My favorite part about getting to port in Japan was being reunited with a friend, Keiko and her husband Toshio Hirooka after 24.5 years. My uncle had befriended them after providing tennis lesson to their son when they first visited Kuala Lumpur, Malaysia. By extension, my mother also became friends with them, and hosted Keiko and her cousin Johanna in our home in Penang in 1990.
Somehow or other, I became pen pals with Keiko and Johanna. My writing abilities and imagination were somewhat limited as a six year old, but I do have memories of receiving letters and lovely Japanese cards from Japan. We stayed in touched for a few years and then eventually, slowly lost touch.
However, when I found out we would be sailing to Japan, I tried to find my old friends on Facebook but had no luck. I didn‚Äôt have an email address, but thankfully my mother still had Keiko‚Äôs home address from years ago. I sent a letter, not really expecting a response but I did receive one, along with an invitation to stay at the Hirooka‚Äôs house in Nishinomiya. I found out the Hirooka‚Äôs live about 10 miles from Kobe, my second port stop while in Japan. Unfortunately, I was informed that Johanna was in the hospital, so I was unable to see her.
I found the Hirooka‚Äôs to be so impressive, especially for folks being in their late 70s and early 80s. They took me by train to Nara, Osaka and Kyoto and had so much energy and enthusiasm. Toshio (almost 84) would always be ahead of us, with so much physical strength and mental sharpness. I discovered that we shared a common bond: he had also sailed the Pacific! However, Toshio sailed in the 50s, on a freight ship, so nowhere near as luxurious as our MV Explorer. He sailed from Yokohama to Oregon, only then to take buses and trains to his final destination at Dartmouth College, in New Hampshire. I also learned that the Hirooka‚Äôs lived in San Francisco from 1965-68 for Toshio‚Äôs job, a place I called home for three years and will likely soon call home for the long term.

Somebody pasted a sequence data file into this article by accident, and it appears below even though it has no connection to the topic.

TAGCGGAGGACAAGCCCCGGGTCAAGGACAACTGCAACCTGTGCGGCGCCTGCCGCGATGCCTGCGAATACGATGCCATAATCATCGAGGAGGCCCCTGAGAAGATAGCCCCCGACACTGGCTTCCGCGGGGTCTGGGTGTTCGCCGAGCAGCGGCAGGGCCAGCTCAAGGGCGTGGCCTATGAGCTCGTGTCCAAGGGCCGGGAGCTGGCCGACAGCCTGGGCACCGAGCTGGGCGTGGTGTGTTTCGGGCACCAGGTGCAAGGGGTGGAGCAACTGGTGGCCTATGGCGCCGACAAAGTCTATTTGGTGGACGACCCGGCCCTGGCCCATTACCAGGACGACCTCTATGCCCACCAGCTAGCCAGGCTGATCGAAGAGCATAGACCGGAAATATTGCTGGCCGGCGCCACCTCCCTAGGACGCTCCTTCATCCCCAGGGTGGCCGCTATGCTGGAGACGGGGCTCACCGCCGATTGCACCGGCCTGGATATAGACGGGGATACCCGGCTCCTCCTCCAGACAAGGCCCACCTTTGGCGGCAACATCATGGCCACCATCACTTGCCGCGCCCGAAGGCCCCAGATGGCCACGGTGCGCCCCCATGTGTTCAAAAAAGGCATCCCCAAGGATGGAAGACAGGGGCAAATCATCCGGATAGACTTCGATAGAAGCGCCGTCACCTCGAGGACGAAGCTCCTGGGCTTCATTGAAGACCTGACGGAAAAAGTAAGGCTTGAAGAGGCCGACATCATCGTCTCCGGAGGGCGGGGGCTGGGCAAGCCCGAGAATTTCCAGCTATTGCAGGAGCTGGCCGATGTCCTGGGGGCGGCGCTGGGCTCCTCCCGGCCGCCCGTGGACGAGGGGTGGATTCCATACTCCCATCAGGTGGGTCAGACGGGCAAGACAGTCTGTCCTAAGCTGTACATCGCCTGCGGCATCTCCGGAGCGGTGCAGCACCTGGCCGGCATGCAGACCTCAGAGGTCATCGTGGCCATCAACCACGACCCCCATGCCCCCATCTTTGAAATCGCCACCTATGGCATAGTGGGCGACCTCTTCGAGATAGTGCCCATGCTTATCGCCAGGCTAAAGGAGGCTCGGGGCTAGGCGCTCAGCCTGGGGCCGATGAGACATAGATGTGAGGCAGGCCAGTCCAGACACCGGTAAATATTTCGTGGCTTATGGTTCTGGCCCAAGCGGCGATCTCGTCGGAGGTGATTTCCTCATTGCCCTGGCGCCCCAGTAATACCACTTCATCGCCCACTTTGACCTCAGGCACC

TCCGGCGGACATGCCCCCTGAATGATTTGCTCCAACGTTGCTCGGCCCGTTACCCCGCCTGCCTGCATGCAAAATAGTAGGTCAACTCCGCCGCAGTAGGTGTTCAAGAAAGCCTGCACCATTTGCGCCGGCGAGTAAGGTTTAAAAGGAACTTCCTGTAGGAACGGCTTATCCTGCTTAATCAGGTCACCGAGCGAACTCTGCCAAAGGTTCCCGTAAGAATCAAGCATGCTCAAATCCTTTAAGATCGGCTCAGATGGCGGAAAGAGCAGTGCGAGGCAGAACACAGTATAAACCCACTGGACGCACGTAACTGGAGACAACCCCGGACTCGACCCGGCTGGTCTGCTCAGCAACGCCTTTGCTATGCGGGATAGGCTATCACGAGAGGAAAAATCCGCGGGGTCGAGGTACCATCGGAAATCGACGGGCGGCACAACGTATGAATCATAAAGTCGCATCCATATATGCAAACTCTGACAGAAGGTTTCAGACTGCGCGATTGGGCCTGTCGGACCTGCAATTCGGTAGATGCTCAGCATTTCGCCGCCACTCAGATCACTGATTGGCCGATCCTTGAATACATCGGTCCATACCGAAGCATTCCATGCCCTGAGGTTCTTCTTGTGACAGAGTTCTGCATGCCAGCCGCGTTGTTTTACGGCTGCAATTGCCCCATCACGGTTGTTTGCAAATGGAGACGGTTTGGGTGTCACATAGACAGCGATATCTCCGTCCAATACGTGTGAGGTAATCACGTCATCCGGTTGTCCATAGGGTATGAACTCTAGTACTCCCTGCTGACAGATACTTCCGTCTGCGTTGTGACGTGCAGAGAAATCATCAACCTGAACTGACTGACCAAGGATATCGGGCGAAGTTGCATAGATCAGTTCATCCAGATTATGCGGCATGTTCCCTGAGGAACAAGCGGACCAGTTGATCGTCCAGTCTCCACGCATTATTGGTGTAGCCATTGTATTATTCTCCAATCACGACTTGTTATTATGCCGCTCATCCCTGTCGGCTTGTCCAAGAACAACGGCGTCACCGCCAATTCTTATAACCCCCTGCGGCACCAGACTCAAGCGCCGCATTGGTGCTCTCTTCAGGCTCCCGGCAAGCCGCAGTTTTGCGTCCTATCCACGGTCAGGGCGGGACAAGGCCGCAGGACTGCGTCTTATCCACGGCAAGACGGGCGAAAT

It was such a treat to see my old friends, after so many years and letters. It was an irreplaceable gift to have the opportunity to see some of Japan through their eyes. And of course, in typical Japanese elder fashion, they spoiled me and would not let me spend a Yen on anything while in their company.
I plan to keep up an electronic correspondence, that we now have going until the next time I‚Äôm back in Japan, or they in San Francisco.